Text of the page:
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Beginner's Triathlon! Nutrition & Training Advice Appreciated.

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  • Beginner's Triathlon! Nutrition & Training Advice Appreciated.

    I've just signed up to do a beginner's Triathlon in June & I'd really love some advice from the more seasoned fitness gurus on here :-)

    I'm 38, eating primarily since last September but have been eating a relatively low-carb diet since 2003 (not always, but mostly on the wagon). I'm 5'6" and weigh 150-154lbs so I can still afford to burn off more fat. I am coming at this after more than a year of virtually no exercise & tbh I have never been a big fan of exercise & sports. But I have found some enthusiasm from somewhere - probably a mid-life crisis!!! I am back in the gym, doing a bit on the bike & treadmill, a circuit class and have started using weights. I have just started a Couch to 5km app.

    The Triathlon is 400m open water swim, 16km cycle & a 5km run. So it really is a beginner's course.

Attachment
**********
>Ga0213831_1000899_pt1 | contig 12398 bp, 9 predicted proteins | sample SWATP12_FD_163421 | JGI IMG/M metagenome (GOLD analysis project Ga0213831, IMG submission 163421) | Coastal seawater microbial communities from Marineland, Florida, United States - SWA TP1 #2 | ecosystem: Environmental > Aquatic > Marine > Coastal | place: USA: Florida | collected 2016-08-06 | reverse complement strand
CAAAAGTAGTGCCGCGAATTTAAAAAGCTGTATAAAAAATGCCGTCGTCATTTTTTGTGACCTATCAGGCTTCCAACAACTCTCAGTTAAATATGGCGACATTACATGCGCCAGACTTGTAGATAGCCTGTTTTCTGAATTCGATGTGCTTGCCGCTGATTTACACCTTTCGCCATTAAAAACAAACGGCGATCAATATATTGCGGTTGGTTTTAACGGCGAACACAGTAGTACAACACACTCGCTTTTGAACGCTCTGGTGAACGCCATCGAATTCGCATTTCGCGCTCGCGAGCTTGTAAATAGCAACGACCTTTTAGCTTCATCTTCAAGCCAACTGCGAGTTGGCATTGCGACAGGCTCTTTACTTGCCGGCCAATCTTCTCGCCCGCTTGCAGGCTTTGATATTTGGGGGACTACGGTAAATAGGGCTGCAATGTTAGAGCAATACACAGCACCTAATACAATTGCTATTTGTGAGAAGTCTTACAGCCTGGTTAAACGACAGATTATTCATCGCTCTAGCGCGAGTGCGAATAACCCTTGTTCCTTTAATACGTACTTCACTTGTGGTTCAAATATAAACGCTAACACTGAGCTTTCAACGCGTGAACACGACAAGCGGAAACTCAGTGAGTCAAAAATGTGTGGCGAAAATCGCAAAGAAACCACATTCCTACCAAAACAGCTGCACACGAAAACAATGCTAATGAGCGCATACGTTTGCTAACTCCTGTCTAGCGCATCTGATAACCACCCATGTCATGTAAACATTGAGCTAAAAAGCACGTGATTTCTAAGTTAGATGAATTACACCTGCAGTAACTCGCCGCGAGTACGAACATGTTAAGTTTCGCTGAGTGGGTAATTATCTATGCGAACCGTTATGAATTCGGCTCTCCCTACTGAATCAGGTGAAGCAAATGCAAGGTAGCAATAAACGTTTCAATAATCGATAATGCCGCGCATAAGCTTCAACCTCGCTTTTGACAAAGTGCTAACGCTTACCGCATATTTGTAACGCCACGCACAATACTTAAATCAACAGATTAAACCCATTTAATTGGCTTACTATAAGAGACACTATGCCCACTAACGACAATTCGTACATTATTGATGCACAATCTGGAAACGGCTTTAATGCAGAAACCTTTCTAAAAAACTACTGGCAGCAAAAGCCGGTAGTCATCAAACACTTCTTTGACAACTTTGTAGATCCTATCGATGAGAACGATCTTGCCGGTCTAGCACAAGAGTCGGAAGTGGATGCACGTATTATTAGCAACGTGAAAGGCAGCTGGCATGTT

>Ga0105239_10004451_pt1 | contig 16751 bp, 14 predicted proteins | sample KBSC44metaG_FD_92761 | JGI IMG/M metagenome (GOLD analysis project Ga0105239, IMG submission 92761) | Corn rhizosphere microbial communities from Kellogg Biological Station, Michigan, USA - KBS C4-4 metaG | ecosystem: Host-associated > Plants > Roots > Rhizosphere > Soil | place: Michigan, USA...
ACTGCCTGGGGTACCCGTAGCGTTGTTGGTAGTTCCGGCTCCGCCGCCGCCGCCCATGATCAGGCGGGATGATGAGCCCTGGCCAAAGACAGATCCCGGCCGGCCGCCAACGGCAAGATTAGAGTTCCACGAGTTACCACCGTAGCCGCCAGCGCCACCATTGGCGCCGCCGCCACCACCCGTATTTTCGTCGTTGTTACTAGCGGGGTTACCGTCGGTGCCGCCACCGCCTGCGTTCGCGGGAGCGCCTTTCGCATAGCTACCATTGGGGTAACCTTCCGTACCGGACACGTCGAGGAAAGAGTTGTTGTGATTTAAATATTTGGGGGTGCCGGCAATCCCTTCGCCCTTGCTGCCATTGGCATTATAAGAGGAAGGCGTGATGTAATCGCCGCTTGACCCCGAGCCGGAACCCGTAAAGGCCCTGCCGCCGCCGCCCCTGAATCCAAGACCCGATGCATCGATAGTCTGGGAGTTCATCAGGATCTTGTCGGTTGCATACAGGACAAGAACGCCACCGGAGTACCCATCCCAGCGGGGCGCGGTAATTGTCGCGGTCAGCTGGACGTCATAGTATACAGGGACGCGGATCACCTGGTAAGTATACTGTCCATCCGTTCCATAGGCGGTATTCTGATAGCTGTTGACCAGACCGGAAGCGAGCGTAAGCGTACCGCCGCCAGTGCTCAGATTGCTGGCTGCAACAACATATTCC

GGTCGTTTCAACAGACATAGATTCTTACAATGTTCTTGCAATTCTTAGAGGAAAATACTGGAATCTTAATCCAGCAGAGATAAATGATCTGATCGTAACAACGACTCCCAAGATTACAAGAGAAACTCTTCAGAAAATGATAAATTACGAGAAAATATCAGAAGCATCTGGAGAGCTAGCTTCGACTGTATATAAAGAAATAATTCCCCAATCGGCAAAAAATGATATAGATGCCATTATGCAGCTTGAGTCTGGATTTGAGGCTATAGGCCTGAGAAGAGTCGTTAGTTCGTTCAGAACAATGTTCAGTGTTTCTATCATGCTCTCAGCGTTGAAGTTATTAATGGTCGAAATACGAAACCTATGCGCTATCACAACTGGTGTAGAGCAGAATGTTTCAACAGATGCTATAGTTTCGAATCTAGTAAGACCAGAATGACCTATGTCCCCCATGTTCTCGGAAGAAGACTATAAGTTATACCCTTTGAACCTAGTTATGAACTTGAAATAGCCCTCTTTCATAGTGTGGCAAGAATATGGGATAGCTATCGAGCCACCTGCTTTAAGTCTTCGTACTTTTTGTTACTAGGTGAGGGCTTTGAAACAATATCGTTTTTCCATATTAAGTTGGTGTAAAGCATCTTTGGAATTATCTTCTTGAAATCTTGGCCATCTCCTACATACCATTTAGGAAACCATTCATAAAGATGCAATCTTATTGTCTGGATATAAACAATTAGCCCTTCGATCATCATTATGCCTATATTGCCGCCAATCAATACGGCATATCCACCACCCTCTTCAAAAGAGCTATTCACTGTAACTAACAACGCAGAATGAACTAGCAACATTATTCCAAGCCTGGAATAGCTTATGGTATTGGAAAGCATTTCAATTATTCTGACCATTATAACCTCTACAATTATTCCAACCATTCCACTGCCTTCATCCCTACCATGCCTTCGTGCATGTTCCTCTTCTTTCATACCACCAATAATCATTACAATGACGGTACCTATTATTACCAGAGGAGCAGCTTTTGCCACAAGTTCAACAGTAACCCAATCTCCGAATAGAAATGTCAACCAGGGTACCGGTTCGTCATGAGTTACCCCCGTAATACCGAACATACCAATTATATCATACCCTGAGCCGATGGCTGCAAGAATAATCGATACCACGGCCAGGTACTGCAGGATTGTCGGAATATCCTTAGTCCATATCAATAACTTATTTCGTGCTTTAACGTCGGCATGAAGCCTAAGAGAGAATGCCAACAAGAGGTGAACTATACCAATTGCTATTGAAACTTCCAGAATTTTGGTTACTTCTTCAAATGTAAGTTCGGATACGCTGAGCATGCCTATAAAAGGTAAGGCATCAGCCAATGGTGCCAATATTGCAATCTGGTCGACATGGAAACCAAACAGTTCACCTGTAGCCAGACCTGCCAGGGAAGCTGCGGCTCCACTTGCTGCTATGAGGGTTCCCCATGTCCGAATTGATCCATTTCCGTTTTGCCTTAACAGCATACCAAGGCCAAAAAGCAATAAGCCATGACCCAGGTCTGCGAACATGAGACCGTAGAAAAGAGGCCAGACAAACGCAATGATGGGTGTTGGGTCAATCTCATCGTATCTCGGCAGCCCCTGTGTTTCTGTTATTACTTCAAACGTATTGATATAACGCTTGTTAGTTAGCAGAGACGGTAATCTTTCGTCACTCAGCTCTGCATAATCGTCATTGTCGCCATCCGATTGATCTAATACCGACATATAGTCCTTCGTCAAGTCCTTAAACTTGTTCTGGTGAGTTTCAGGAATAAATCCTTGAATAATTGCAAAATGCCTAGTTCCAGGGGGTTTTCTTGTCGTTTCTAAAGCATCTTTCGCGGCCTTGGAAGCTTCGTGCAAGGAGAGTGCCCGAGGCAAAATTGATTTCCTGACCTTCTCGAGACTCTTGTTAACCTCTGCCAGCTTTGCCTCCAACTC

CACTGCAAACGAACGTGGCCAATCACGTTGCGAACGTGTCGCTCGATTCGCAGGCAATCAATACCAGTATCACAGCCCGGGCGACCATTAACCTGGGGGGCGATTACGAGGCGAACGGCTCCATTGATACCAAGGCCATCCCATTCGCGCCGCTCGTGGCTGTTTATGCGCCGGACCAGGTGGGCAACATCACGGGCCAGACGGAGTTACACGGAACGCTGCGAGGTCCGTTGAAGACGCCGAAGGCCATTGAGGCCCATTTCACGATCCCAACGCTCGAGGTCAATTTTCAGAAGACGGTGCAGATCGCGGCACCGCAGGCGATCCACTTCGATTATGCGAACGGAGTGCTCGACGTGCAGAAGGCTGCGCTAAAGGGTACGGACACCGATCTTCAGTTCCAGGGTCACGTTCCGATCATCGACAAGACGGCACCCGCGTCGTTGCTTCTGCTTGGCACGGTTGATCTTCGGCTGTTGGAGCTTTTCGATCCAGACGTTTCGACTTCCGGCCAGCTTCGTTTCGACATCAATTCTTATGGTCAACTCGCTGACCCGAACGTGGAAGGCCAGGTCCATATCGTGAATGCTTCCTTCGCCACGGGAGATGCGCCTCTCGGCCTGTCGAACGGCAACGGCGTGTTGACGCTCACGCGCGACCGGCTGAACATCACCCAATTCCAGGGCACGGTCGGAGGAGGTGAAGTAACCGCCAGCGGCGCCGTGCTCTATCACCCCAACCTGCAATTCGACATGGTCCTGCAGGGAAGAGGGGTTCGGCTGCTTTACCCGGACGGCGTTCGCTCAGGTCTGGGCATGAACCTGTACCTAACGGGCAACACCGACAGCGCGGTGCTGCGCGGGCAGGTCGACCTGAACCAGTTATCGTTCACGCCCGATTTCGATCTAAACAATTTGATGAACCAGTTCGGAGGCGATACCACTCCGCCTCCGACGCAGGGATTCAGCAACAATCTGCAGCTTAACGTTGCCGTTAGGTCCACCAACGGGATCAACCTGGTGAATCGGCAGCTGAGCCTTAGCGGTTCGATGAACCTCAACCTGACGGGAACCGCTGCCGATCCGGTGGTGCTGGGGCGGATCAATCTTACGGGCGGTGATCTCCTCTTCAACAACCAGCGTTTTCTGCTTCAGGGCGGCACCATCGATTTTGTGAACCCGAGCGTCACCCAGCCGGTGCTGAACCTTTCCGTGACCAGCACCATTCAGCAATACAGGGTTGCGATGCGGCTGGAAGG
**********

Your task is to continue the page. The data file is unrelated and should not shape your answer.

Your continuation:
I'm hoping that some of you might be willing to offer some advice on training for me. I would also love to know if you think I can stay low-carb & train for this & complete it on the day while still low-carb. I average somewhere around carbs of 40-60g a day usually. Should I've changing my food intake? I am definitely sensitive to putting on weight with carbohydrates.

    I'd love to hear your opinions/advice. Thanks very much!

  • #2
    I would suggest a lot of hiking / trail walking in nature if possible to get you and your body used to "covering ground" again.

    Hills have been really helpful for me to build up my stamina and get my body used to progressive workload

    Good luck on your Triathlon!


    • #3
      swim. swim swim swim. 400m may not seem like much, but swimming in open water takes practice, and you want to be extra prepared to swim in open water with a bunch of people around you. this doesn't necessarily need to be the center of your training, but you do want to be ready for it.

      you don't really need to train a lot for a sprint tri, unless you plan on trying for a competitive time. you should throw together a good mix of cardio (swim, bike, run...hiking is a great suggestion, missblue), strength training (PBF or Simplefit...stick with simple body weight work) and sprinting (swimming, biking and running). just like mark suggests, strength train twice a week, sprint once a week, and let the cardio be your moving slowly, so aim for 3 days per week.
      do not worry about this being chronic cardio; it's not. start off slow and just get yourself in shape. look up a program called couch to 5k, give it a try, and adapt it to biking and swimming as well. you won't be doing cardio for any length of time that would be considered cardio.